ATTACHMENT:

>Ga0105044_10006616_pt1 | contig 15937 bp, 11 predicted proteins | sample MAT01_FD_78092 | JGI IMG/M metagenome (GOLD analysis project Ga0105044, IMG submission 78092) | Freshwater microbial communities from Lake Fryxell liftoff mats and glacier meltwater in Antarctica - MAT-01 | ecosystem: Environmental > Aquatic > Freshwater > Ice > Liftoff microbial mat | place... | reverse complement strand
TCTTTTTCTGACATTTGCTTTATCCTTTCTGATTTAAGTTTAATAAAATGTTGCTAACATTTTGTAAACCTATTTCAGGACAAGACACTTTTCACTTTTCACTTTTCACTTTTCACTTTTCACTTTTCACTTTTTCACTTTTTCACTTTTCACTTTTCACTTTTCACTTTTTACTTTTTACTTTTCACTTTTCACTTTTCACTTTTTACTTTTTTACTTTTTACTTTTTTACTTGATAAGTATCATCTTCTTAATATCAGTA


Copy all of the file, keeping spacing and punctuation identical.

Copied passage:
>Ga0105044_10006616_pt1 | contig 15937 bp, 11 predicted proteins | sample MAT01_FD_78092 | JGI IMG/M metagenome (GOLD analysis project Ga0105044, IMG submission 78092) | Freshwater microbial communities from Lake Fryxell liftoff mats and glacier meltwater in Antarctica - MAT-01 | ecosystem: Environmental > Aquatic > Freshwater > Ice > Liftoff microbial mat | place... | reverse complement strand
TCTTTTTCTGACATTTGCTTTATCCTTTCTGATTTAAGTTTAATAAAATGTTGCTAACATTTTGTAAACCTATTTCAGGACAAGACACTTTTCACTTTTCACTTTTCACTTTTCACTTTTCACTTTTCACTTTTTCACTTTTTCACTTTTCACTTTTCACTTTTCACTTTTTACTTTTTACTTTTCACTTTTCACTTTTCACTTTTTACTTTTTTACTTTTTACTTTTTTACTTGATAAGTATCATCTTCTTAATATCAGTA